Recently the computers at our organization moved to a new AD domain, due to a merger. We are having problems getting the clients to dynamically register their DNS records in our AD-integrated DNS.
When a registration is triggered manually on the client (ipconfig /registerdns), everything works fine. You can see the registration process happening in wireshark as described here: https://technet.microsoft.com/en-us/library/cc771255.aspx
Only about 50% of the clients seem to be doing this by themselves however. On the other half, this process does not seem to trigger. Even though the events mentioned in the above article (e.g. on startup) should cause the client to register their A-record with the DNS server.
I have tcpdump constantly capturing traffic from a group of desktops which are exhibiting this problem. In these dumps, I can't find any registration attempts for the affected computers.
Some things to note about our environment
- The clients are getting their DHCP addresses from two DHCP servers in the old domain.
- The DNS servers the clients are told to use (option 006), are also the old domain controllers. But DNS requests for the new domain, are forwarded to the new DC's using conditional forwarding.
- For the new domain, updates are allowed. (Secure Only)
- The connection suffix provided by the DHCP (option 015) is still the old domain. But we have a list of suffixes deployed through a GPO, with the new domain suffix first in the list.
- The new AD domain has three domain controllers, two of which are also DNS servers.
Something we tried
For one of the DHCP scopes we set the connection suffix to the new domain and the DNS servers to the new domain controllers. This does not seem to make a difference.
This seems to be an interesting post about the subject: http://blogs.msmvps.com/acefekay/2012/11/19/ad-dynamic-dns-updates-registration-rules-of-engagement/ But most of the things mentioned there are in order. Except for the fact that IPv6 is disabled on the new domain controllers.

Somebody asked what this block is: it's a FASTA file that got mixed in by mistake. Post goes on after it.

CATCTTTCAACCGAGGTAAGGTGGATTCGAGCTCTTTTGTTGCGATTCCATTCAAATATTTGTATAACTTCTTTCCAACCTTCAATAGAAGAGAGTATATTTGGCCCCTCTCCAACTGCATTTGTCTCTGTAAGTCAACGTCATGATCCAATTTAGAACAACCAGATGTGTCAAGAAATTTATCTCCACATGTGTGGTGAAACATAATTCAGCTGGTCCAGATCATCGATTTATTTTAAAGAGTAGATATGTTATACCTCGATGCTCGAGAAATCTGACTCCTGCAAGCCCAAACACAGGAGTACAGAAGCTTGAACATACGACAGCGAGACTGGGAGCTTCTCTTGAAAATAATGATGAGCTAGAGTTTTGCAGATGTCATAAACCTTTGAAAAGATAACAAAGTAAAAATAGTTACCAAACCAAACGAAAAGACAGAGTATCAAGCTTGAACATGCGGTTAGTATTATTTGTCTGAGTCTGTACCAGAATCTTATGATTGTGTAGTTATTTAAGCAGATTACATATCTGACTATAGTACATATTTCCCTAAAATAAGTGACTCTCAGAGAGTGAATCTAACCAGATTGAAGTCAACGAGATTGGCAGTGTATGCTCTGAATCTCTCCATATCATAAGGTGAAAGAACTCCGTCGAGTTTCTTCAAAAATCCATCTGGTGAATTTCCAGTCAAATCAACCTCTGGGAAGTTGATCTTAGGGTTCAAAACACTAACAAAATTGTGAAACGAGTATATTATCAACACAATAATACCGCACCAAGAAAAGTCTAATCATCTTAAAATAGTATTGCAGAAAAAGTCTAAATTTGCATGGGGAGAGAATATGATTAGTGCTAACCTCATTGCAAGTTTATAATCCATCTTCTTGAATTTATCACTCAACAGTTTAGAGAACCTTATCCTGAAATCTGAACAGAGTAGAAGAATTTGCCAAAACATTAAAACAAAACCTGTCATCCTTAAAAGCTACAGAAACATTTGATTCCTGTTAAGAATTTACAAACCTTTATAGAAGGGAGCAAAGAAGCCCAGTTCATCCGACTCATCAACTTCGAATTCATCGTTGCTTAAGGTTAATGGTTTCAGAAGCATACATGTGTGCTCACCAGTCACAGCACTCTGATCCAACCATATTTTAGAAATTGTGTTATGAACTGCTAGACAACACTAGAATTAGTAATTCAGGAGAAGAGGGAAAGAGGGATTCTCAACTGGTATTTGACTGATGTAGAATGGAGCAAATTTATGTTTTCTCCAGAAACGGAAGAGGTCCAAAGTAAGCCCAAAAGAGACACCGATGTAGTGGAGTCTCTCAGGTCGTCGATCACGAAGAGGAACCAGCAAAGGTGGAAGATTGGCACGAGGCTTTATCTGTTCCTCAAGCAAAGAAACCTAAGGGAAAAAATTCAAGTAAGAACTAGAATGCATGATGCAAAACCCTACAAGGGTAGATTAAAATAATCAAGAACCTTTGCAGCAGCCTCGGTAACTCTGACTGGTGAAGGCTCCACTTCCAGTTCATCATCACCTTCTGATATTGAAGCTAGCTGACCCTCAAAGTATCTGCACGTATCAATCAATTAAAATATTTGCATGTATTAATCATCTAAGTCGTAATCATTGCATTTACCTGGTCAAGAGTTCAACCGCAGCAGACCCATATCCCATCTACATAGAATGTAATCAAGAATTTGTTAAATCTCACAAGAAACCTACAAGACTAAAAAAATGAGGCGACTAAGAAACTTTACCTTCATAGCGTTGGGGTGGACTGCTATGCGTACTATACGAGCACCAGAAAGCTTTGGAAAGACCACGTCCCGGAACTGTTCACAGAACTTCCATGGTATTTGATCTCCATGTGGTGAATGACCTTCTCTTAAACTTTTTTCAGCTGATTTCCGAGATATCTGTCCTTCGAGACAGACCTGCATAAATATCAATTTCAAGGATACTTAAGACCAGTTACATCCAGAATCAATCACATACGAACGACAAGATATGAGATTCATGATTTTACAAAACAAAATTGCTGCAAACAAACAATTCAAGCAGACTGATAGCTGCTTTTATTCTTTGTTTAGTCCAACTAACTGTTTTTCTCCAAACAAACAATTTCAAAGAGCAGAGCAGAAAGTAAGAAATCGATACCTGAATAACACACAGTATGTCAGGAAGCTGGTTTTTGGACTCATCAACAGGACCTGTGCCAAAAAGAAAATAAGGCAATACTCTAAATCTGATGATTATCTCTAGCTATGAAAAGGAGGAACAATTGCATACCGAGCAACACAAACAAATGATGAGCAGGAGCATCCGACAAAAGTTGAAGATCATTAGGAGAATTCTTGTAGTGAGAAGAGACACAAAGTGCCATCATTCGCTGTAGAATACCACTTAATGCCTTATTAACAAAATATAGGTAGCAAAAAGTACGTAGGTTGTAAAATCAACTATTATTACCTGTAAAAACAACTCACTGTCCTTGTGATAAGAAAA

More info in response to Craig620's answer
- The DNS servers are running Windows server 2012 R2, the clients are all Windows 7, the DHCP servers are running server 2008 R2.
- All clients are joined to the same domain (new domain since merger), the problems occur only in this domain.
- There are no clients with static IP-addresses.
- We are not in the process of moving clients from the old to the new domain. We did this with some clients, but the computers which are having problems have not moved. They have been deployed using SCCM in the new domain.
- I can't find significant differences between the 50% that are having the problems and other systems. For example: Some computers in the same classroom are having problems, others are not. They are generally running the same software, updates, etc. And are connected to the same part of the network. Same hardware also. The difference that I can think of is that they are trying to contact another domain controller, but I can't see any attempts to do this.
- The problem has been going on for weeks so computers should have had plenty of time to register themselves.
- The clients don't seem to query for the zone SOA. The zone names for the old and new domain are not similar. (e.g. green.local for the old domain and int.blue.com for the new)
- I have a GPO in place for the DNS suffix search list. This is a list containing the new AD-domain in first place, followed by the legacy domains of the different merger organizations. This is the only DNS related GPO. But I will check this more thoroughly.